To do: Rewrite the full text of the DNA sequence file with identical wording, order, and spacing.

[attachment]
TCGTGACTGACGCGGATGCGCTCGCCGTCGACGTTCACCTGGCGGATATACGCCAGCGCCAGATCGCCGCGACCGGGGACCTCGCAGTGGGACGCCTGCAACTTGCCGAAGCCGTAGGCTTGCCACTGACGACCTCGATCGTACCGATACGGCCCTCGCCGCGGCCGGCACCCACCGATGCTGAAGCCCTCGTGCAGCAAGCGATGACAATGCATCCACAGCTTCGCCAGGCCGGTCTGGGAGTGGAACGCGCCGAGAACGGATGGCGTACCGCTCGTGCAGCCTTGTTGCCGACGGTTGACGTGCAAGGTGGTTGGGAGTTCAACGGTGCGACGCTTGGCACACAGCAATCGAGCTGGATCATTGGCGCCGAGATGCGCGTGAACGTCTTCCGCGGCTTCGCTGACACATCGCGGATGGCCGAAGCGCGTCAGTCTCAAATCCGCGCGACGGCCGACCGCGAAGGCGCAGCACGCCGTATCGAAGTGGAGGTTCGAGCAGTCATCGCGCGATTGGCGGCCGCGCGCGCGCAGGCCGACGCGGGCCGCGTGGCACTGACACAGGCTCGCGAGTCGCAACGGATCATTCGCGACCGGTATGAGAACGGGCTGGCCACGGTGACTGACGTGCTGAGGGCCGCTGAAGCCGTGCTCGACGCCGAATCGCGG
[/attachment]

TCGTGACTGACGCGGATGCGCTCGCCGTCGACGTTCACCTGGCGGATATACGCCAGCGCCAGATCGCCGCGACCGGGGACCTCGCAGTGGGACGCCTGCAACTTGCCGAAGCCGTAGGCTTGCCACTGACGACCTCGATCGTACCGATACGGCCCTCGCCGCGGCCGGCACCCACCGATGCTGAAGCCCTCGTGCAGCAAGCGATGACAATGCATCCACAGCTTCGCCAGGCCGGTCTGGGAGTGGAACGCGCCGAGAACGGATGGCGTACCGCTCGTGCAGCCTTGTTGCCGACGGTTGACGTGCAAGGTGGTTGGGAGTTCAACGGTGCGACGCTTGGCACACAGCAATCGAGCTGGATCATTGGCGCCGAGATGCGCGTGAACGTCTTCCGCGGCTTCGCTGACACATCGCGGATGGCCGAAGCGCGTCAGTCTCAAATCCGCGCGACGGCCGACCGCGAAGGCGCAGCACGCCGTATCGAAGTGGAGGTTCGAGCAGTCATCGCGCGATTGGCGGCCGCGCGCGCGCAGGCCGACGCGGGCCGCGTGGCACTGACACAGGCTCGCGAGTCGCAACGGATCATTCGCGACCGGTATGAGAACGGGCTGGCCACGGTGACTGACGTGCTGAGGGCCGCTGAAGCCGTGCTCGACGCCGAATCGCGG